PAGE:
However, vacation rental platforms are not designed for short term leases. They are designed to bring in revenue based on the number of bookings, and are priced to include cleaning fees, pet fees (sometimes daily depending on the space) and a vendor fee paid to the platform. Because they depend on these vendor fees, vacation rental sites absolutely need their travelers to book directly with them.

As a result, it can be hard to bypass the set fees, which can limit how much of a “deal” the landlord can truly give you as a traveling healthcare provider. Some of the fees the platform imposes cannot be adjusted. In addition, because these websites are designed to make money off of each booking, they don’t want you to easily bypass their system. 

So of course, travel therapists figured out how to work the system.

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Trying to Work the System to Your Advantage

Let’s be honest. The concept of a travel therapist living in a vacation rental for several months is mutually beneficial for the landlord and the traveler. The landlord receives guaranteed income, and the traveler feels safe knowing they are renting a property that has been visited by other travelers and has visible reviews online. 

The [likely] obvious solution to this problem of booking fees is to arrange a way to pay the landlord directly without having to pay the platform. This would be super easy if travel therapists lived near where they were planning to move for work. You could arrange a meetup in a public place, see the property in person, the landlord could feel secure knowing you were a real person as well, and then you would negotiate.

But, because we have to arrange our housing from a distance for travel assignments, this simply isn’t an option for most travel therapists. Most of the time we want to feel secure that our housing is arranged far in advance, especially if we are going somewhere where housing is hard to find and/or is pricey. The last thing you want to happen is get somewhere and have no place to live and end up dropping a ton of money on a hotel or other accommodation for your whole assignment.

Some traveling therapists will book these vacation rentals for a week or two at the beginning of an assignment to sort of “try before you buy.” This allows them to check the place out, meet the landlord, and perhaps negotiate a short term lease from there. The only problem with this tactic is, the more time you wait to finalize a spot, the more time other people have to book the property. Occasionally vacation landlords will be willing to cancel these bookings to accommodate a longer stay, but many will not and you will end up back at the beginning of your housing search.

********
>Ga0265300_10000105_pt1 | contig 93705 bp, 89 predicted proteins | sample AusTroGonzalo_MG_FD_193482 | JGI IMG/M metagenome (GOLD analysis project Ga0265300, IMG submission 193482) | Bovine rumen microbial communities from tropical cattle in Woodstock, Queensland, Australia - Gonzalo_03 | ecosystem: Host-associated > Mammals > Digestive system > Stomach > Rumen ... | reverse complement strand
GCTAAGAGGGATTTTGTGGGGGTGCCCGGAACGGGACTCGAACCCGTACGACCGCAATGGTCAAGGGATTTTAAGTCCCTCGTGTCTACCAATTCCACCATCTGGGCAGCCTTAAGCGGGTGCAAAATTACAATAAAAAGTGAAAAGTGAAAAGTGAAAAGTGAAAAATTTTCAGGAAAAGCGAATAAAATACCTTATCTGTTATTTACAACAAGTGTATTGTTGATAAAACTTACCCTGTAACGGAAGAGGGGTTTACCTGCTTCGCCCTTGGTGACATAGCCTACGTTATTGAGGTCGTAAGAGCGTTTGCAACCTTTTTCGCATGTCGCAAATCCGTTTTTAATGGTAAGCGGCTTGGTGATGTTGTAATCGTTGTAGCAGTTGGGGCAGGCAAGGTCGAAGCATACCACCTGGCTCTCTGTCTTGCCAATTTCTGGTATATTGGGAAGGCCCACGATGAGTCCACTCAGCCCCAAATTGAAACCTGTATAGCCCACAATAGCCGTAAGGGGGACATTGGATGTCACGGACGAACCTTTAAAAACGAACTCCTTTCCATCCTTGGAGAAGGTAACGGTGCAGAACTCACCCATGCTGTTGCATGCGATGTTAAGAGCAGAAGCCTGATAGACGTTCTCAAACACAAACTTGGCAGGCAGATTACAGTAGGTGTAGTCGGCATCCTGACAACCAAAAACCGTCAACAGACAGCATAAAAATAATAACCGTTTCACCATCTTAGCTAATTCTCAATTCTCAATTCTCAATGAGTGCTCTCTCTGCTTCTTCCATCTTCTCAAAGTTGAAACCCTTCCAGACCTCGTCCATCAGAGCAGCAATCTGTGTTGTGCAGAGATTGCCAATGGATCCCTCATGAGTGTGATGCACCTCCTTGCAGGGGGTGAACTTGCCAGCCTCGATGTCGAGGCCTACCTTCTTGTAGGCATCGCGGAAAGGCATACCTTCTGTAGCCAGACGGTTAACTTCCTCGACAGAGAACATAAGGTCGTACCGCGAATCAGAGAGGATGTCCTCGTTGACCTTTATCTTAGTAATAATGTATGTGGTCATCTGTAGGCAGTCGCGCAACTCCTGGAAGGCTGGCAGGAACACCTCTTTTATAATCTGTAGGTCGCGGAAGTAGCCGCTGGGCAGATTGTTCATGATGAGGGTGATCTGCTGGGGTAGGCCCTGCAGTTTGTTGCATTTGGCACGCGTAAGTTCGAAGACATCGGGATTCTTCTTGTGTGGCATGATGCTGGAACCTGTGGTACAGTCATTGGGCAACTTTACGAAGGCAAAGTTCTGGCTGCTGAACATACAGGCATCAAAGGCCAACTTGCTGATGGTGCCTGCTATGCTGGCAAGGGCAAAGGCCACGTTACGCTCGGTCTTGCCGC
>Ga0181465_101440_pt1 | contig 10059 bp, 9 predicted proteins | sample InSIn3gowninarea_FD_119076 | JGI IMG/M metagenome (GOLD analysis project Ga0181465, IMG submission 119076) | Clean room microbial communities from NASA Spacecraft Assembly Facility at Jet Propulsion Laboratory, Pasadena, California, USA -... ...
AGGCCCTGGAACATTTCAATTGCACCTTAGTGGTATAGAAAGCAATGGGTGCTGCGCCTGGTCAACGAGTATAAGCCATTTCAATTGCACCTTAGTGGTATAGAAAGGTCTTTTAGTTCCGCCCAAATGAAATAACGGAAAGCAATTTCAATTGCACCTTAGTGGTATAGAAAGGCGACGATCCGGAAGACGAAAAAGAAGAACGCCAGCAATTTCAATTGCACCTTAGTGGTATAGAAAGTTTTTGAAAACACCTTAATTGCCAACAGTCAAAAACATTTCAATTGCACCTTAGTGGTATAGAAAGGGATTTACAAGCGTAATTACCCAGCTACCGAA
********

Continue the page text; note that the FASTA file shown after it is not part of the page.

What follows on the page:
To try to get around this, many travel therapists will message owners directly and explain their situation. They send a chat within the booking platform explaining what they are going to be in town for and essentially ask for a monthly versus nightly rate. If the landlord is willing to accommodate they can send a “special offer” through the platform.

There are two problems with this. First, you (the traveler) are still slapped with the booking fees. And secondly, you are at the mercy of the platform design for how you pay your rent. Rather than a monthly rate, many booking platforms will collect a lump sum. And while you definitely should have a decent amount in savings if you work as a travel therapist, most people cannot afford to pay for three months of a short term rental up front. Plus, if you have a contract cancellation, you are once again at the mercy of the rental platform, and a lot of the time you will get little to no refund for the amount you paid up front.

The absolutely icing on the cake of this whole scenario is, even if you and the landlord are willing to connect off platform and make a long distance arrangement, you will have a heck of a time trying to do so. The chat platforms on these websites are designed to detect and block any personal information being exchanged such as email addresses and phone numbers. Like I said before, they rely on you using their platform to host the whole transaction to make money on your booking. 

Luckily, there is a way to dodge the booking fees without sending encrypted messages via vacation rental websites.

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A Better Way to Book Short Term Housing

Furnished Finder and Travel Nurse Housing were designed to actually connect landlords and traveling healthcare providers directly without any weird hoops to jump through. Because these sites were created specifically for travel nurses and therapists, you don’t have to figure out how to work around limits set for other types of short term rentals.